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Did MI5 negligence lead to Manchester Bombing?

Did MI5 negligence lead to Manchester Bombing?

A public inquiry has heard that Britain's domestic counter-intelligence and security agency, MI5, did not reopen its investigation into the Manchester Arena bomber, Salman Abedi, despite knowing he was visiting a convicted terror offender in prison.

The probe is to examine whether Abedi's attack, which killed 22 people and injured hundreds on 22 May 2017, could have been prevented. On Wednesday, the third day of the public inquiry heard that signs of Abedi's radicalisation went back several years.

MI5 had received information on Abedi dating back to 2010. However, it repeatedly assessed that he did not pose a security threat despite knowing of his contact with ISIS supporters. Paul Greaney QC, counsel to the inquiry, said it would consider whether it was "reasonable" for MI5 to close an active investigation into Abedi in July 2014, and not to reopen it in the light of new intelligence.

Greaney added: "MI5 information indicated that Abedi visited a terror offender in prison on more than one occasion, but MI5 assessed that this did not justify reopening him as a subject of interest."

"Links with Abdalraouf Abdallah are of significant interest to the inquiry." Greaney said Abedi and Abdallah were in "regular telephone contact" from 2014 onwards, and had "conversed about martyrdom".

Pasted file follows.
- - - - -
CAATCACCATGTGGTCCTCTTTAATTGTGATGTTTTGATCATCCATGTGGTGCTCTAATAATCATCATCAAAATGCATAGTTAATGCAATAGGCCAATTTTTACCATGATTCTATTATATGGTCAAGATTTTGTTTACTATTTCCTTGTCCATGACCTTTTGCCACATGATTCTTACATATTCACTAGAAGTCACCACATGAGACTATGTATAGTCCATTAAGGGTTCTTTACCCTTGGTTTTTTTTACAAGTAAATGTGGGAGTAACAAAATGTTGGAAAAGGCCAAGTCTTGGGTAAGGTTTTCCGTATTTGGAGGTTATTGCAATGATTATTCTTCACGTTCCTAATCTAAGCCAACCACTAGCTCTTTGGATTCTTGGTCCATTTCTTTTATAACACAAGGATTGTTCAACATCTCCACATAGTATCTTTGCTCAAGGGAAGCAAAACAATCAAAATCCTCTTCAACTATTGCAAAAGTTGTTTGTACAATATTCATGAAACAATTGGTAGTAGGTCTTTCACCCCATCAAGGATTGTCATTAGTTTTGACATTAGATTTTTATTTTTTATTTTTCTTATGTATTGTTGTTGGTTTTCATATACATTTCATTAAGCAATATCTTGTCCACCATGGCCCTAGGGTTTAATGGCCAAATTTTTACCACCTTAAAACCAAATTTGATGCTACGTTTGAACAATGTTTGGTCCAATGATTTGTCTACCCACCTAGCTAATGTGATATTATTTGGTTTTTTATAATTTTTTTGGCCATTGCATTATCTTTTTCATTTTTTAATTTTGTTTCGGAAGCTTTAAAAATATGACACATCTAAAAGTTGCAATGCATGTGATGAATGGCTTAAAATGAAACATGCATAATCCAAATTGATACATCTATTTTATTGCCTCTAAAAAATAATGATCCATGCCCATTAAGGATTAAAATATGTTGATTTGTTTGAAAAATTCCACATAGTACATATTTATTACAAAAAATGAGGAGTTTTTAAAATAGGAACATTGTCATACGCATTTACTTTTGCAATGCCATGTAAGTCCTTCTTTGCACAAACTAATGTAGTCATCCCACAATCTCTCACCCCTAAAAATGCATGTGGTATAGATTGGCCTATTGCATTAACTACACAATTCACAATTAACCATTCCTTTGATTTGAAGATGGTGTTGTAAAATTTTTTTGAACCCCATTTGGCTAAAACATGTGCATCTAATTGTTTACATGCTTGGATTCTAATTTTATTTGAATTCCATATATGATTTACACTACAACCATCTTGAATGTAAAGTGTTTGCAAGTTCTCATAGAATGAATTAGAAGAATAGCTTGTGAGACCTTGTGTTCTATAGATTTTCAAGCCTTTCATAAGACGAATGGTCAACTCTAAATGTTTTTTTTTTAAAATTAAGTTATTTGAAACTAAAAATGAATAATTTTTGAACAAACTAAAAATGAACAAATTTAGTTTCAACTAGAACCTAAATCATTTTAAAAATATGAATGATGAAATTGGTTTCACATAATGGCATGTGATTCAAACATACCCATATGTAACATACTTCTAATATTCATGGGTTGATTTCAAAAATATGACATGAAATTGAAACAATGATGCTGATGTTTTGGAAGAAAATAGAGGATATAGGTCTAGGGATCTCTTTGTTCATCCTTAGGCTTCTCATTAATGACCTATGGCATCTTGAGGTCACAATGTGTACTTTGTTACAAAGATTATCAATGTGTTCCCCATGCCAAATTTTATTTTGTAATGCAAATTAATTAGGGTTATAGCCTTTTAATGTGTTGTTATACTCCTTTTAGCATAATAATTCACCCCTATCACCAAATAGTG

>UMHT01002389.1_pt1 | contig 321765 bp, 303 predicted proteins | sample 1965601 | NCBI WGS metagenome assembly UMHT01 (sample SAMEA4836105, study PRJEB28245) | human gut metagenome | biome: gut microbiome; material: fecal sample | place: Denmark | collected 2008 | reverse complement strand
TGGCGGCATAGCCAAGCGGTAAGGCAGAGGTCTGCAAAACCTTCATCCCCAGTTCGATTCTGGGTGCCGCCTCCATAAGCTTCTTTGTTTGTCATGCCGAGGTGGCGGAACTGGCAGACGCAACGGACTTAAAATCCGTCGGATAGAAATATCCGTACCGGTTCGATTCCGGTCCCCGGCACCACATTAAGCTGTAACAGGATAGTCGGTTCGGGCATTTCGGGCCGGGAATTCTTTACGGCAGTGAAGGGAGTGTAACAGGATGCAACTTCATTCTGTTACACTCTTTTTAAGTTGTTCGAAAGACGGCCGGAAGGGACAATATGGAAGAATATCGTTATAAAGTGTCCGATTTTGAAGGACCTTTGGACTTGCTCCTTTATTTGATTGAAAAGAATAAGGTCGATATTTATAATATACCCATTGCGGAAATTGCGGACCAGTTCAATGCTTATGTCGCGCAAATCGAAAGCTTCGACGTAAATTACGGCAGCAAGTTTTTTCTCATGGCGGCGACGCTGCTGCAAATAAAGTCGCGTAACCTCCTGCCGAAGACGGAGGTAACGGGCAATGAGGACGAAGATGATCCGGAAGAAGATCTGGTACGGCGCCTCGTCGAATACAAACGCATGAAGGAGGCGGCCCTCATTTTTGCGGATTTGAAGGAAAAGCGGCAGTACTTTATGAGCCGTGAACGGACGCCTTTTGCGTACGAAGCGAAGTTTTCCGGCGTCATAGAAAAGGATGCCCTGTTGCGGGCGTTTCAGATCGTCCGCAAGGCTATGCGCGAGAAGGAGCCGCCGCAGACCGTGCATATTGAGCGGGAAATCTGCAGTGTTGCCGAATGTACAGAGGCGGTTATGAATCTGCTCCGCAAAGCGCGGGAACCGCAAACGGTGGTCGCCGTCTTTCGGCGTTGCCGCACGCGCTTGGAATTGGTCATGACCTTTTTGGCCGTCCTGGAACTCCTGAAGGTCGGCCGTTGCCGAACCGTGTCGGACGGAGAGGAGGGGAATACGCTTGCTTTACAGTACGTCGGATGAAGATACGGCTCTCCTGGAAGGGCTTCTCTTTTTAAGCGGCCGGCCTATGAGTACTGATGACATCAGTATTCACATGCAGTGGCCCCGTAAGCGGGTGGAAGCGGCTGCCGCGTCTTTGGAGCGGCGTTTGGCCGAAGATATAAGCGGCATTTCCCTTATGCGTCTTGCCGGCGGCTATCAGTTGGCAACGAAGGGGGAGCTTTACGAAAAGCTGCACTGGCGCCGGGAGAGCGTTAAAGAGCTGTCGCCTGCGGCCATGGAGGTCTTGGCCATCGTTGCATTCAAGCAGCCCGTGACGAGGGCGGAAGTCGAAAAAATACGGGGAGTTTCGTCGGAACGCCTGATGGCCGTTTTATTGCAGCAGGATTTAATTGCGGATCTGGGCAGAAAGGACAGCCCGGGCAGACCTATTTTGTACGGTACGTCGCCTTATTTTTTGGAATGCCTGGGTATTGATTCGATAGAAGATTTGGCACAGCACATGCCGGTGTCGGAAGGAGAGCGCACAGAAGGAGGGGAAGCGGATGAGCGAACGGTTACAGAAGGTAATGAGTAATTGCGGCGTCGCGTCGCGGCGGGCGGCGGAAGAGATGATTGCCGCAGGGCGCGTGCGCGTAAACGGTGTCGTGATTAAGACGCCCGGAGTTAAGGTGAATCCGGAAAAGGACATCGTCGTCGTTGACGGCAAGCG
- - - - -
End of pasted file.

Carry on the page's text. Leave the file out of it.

Abedi travelled to HMP Belmarsh, a Category-A men's prison in Thamesmead, south-east London, to visit Abdallah while he was being held on remand in 2015, then visited him in Liverpool's HMP Altcourse in January 2017.

The following month, officers at the private G4S-run jail found that Abdallah had an illegal mobile phone in his cell, which showed calls to Abedi's number. Abdallah, who is still serving his sentence, has refused to answer questions from the public inquiry.

Greaney said "considerable efforts" were being made to obtain evidence from him, adding: "We wish to understand if Abdallah had any role to play in the development of Abedi's worldview." He added: the inquiry had commissioned a report on radicalisation inside British prisons, asking: "How was Abedi able to visit a prisoner such as Abdallah?"

"MI5 assessed there was nothing to indicate he posed a risk," Greaney said.

On 22 May 2017, Salman Abedi detonated a shrapnel-laden homemade bomb as people were leaving the Manchester Arena following a concert by US singer Ariana Grande. 22 People died instantly including children and parents.

ISIS claimed Abedi as one of their soldiers..